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Chapters 14
Pages 707-711

From the book about Wabasha Co. Minnesota
Compiled by Dr. L. H. Bunnell
Published Chicago by H. H. Hill, Publishers, 1884
Republished Currently by Higginson Books

Prior to the admission of Minnesota as a state into the Union in 1858, the care of the poor in the several counties devolved upon the county commissioners, who were empowered to appoint an overseer of the poor, and levy such taxes as were necessary for the relief of the indigent within their several county borders. Upon the passage of the township act in August, 1858, providing for the organization of townships throughout the state, and presenting the number and duties of town officers, a radical change was made in the poor-law, by which an overseer of the poor was to be chosen in each township, and the town authorities given the custody and charge of their own poor. By this came legislature (1858) the chairman of the several township boards in the county were made a county board of supervisors, and upon them devolved the management of the county business; but the care of the poor was not included in the list of their prescribed duties, that matter being committed to the townships as such. By act of February 28, 1860, the provision for a board of county supervisors, composed of the chairmen of the various town boards, was abrogated, and the present arrangement, dividing the county into commissioner districts, was adopted. By the new law two or more townships were to be united into one commissioner district, according to population, one commissioner to be elected from each district, and the commissioners thus elected to form the board of county commissioners, whose duties were very largely the same as those formerly devolving upon the "board of supervisors for the county." By this act no change was made in the regulations for the oversight and care of the poor, each township having independent control and taking individual care of its own poor. Four years later, March 4, 1864, a radical change was made in the law for the support and maintenance of the poor, and since then the matter had remained almost at rest, so far as any change of method is concerned. By this act the care and maintenance of the poor was made a county instead of a township charge, and the county commissioners, by virtue of their office, were made superintendents of the poor of their respective counties, and tot hem was committed the management of any poorhouse, farm, workhouse, etc., provided for the comfort, support or employment of the poor, maintained at public expense, and by them the overseer of such poorhouse or farm was to be appointed.

It was in accordance with the provisions of this act that the county commissioners of Wabasha county, after having made temporary provision for the care of the poor within the county for some time, purchased in 1867 the first poor-farm owned by the county. This was a tract of one hundred and sixty acres on Sec. 11, T. 109, R. 13 W., of the P.M., lying in the town of Hyde Park, about one and one-half miles north of the Zumbro river. The purchase price was four thousand two hundred dollars, and the county commissioners put the farm and the management of their poor under the supervision of George Bartholmew (sic), who held that office until the county poorhouse was removed from Hyde Park to Wabasha in 1873. The county commissioners in 1873, recognizing the undesirableness of attempting to care for their poor on a large farm in a secluded part of the county remote from the county buildings, where their meetings were necessarily held, exchanged the property in Hyde Park for that now occupied as the poorhouse grounds. This property comprises a tract of thirty-two acres of land, situated on the east side of the public highway running form Wabasha to Kellogg, the poorhouse standing about one mile form the court-house. The buildings at that time upon the property were quite inadequate to the uses required of them. The main building had been erected originally for a barn, and was afterward converted into a dance-house. This building was rearranged at the expense of the original owner, and taken possession of by the county in 1873. In 1879 a comfortable hospital for the comfort of the county wards was built. This building, 20 x 30, two stories in height, of brick, in which is the dispensatory (dispensary?), stands near the north line of the poorhouse premises, a little retired from the road, but as it interferes with the prospect from the new county-house, now approaching completion, it will very probably be moved to the rear. The old building contained twelve rooms, and in these, to date, August 1, 1883, were seventeen persons, among them three insane, one idiotic and one blind. The county provides clothing and medicines, and the superintendent supplies food and care at a certain contract price per head. No attempt is made to work the land by pauper labor, but inmates are required to help themselves in all proper ways, and do such light work as the wisdom of the overseer considers fitter for them. The present cost of maintaining the indigent ot the county at the county-house is about three thousand dollars per annum. George Bartholmew was succeeded by Samuel Demery, who had charge of the county-house from 1873 to 1876, when Mr. Bartholmew was reappointed, and remained as superintendent until the county-house was placed in charge of the present incumbent, F. J. Collier, who assumed his duties as superintendent February 20, 1878.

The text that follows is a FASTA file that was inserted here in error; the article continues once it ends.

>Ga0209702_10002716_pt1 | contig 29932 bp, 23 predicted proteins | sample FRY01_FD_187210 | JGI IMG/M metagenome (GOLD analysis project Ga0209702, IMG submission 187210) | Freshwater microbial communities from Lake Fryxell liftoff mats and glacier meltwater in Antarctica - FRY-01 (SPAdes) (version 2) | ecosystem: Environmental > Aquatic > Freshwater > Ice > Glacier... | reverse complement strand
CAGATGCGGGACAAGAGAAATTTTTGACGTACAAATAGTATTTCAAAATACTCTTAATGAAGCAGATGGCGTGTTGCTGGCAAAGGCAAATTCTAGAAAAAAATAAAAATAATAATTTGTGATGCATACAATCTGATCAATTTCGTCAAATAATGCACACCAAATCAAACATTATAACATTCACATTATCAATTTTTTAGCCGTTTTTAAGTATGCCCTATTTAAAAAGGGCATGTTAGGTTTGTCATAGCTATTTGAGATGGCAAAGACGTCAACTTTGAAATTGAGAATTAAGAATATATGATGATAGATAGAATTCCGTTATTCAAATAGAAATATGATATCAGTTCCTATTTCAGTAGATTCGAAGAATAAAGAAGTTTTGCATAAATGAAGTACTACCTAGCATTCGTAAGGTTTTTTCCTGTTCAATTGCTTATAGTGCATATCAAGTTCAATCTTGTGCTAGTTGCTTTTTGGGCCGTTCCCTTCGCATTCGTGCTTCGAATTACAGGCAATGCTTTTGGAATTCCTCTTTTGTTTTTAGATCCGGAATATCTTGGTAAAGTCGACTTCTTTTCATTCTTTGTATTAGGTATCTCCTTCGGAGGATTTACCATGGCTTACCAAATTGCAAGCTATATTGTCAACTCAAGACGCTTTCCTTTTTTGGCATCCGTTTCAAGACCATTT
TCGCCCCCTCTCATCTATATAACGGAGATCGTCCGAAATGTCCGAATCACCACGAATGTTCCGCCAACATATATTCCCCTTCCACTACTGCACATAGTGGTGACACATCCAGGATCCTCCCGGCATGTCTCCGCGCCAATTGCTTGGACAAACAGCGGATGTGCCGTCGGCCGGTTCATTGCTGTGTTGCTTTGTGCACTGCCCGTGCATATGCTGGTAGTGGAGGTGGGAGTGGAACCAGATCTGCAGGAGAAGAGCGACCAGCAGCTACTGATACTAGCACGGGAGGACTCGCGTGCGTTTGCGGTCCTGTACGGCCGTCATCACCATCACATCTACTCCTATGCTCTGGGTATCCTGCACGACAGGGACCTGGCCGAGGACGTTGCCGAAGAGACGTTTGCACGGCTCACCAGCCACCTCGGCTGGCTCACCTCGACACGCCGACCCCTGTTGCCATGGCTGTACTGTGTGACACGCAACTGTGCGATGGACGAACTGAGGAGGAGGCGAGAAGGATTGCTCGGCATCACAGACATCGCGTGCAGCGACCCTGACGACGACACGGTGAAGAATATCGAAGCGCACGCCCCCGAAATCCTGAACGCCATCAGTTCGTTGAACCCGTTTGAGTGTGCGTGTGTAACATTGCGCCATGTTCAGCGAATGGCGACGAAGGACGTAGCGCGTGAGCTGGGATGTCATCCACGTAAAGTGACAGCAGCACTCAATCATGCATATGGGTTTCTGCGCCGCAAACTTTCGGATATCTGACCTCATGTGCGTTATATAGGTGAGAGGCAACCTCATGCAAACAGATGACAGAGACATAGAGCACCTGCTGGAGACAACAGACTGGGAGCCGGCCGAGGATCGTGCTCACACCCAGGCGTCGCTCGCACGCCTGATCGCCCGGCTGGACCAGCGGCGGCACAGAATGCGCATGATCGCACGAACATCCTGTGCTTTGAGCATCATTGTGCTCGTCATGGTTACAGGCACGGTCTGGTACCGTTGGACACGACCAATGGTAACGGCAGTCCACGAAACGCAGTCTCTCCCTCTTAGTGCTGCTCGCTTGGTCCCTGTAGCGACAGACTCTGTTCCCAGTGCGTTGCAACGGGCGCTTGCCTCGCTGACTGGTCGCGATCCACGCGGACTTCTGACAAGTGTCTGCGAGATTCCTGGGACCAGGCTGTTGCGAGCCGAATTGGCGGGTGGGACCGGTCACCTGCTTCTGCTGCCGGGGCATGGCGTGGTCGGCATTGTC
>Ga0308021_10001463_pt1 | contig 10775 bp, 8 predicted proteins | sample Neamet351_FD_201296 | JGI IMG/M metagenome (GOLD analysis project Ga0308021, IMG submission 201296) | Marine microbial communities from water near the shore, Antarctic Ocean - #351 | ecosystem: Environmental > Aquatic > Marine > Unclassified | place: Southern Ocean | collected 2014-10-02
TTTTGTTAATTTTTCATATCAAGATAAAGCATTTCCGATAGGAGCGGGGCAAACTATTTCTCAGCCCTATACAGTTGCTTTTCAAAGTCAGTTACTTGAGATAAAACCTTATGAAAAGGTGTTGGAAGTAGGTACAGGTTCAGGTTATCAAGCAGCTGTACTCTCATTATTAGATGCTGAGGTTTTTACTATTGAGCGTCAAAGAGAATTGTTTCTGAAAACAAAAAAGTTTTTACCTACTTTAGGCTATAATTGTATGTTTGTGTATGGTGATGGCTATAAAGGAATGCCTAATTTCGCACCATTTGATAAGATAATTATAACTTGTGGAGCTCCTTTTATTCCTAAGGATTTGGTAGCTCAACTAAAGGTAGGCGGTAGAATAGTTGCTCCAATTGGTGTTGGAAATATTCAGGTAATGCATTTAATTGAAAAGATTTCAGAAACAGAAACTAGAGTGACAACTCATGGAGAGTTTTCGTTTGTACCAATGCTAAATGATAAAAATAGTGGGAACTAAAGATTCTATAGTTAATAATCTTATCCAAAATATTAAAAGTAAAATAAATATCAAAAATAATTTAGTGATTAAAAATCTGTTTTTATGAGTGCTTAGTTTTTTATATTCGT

The new county building now in process of erection under contract with Messrs. Alexander & Lutz, of Lake City, is really a credit to the county. The building presents a very imposing appearance; architecturally it is well proportioned, and the durability of its construction will not be questioned by those who have watched its erection, or carefully examined the materials of which it is built. The plans were drawn by E. Alexander, of Lake City, the original contractor, who afterward associated with him Mr. Wm. B. Lutz, also of Lake City, and by them it was erected. The extreme length of the front wing, facing westward, is seventy-six feet eight inches; of the side wing, facing north, sixty-four feet four inches; the sides of the inner angle are forty-nine feet and thirty-two feet respectively; the walls rise twenty-seven feet above the water-table, and the roof will be of tin. There are porticoes over the two main entrances on the west and north, and a porch along the entire length of the southern side of the shorter wing. There is a solid stone foundation under all, in building which sixty-eight cords of stone were used, and the walls contain two hundred thousand brick. Ground was broken in the early summer, the first stone was laid in the foundation June 1, and work pushed so rapidly that the walls were completed August 4. The contract requires the completion of the entire structure September 15, and the work goes on with every prospect of accomplishing it within the specified time. The original contract was for seven thousand nine hundred and forty dollars, but some changes have been made in water-tables and other particulars, which will bring the total cost to eight thousand two hundred and fifty dollars. The building is lighted by seventy-two windows ~ those in the lower story having lights of 14 x 40 inches; the upper story 14 x 36 inches, all four-light sash. The walls of the basement are seventeen inches in thickness; of superstructure, twelve inches. The basement contains the furnace and laundry, in addition to the usual cellar room, and there is an excellent cistern with a capacity of two hundred and thirty barrels. The window and door sills are of solid stone, ant d there is a very substantial as well as ornate appearance to the entire structure. J. Cole doughty & Co., of Lake City, supply the furnaces and put on the roof; Jewell & Schmidt, of Wabasha, furnish all other hardware. The superintendent's rooms and the kitchen are in the east wing; the dining-room and quarters for the inmates in the main wing, fronting the public highway. The kitchen is 15 x 17 feet; the dining-room 25 x 18 feet; the rooms for inmates are each 8 x 11 feet. The lower hall is ten feet four inches, upper hall six feet, and there ware three staircases, varying in width from three feet wight inches to three feet. The building contains twenty-nine rooms, all told ~ thirteen downstairs, twenty-six in upper story. The whole arrangement is such as to economize space and labor in caring for the county's wards, without confining them to cramped quarters or vitiated air. There are six inmates, whose ages range from sixty-five to eighty-four years. Gertie Day, a simpleminded girl, is the oldest case of the poor-house, having been an inmate for ten years.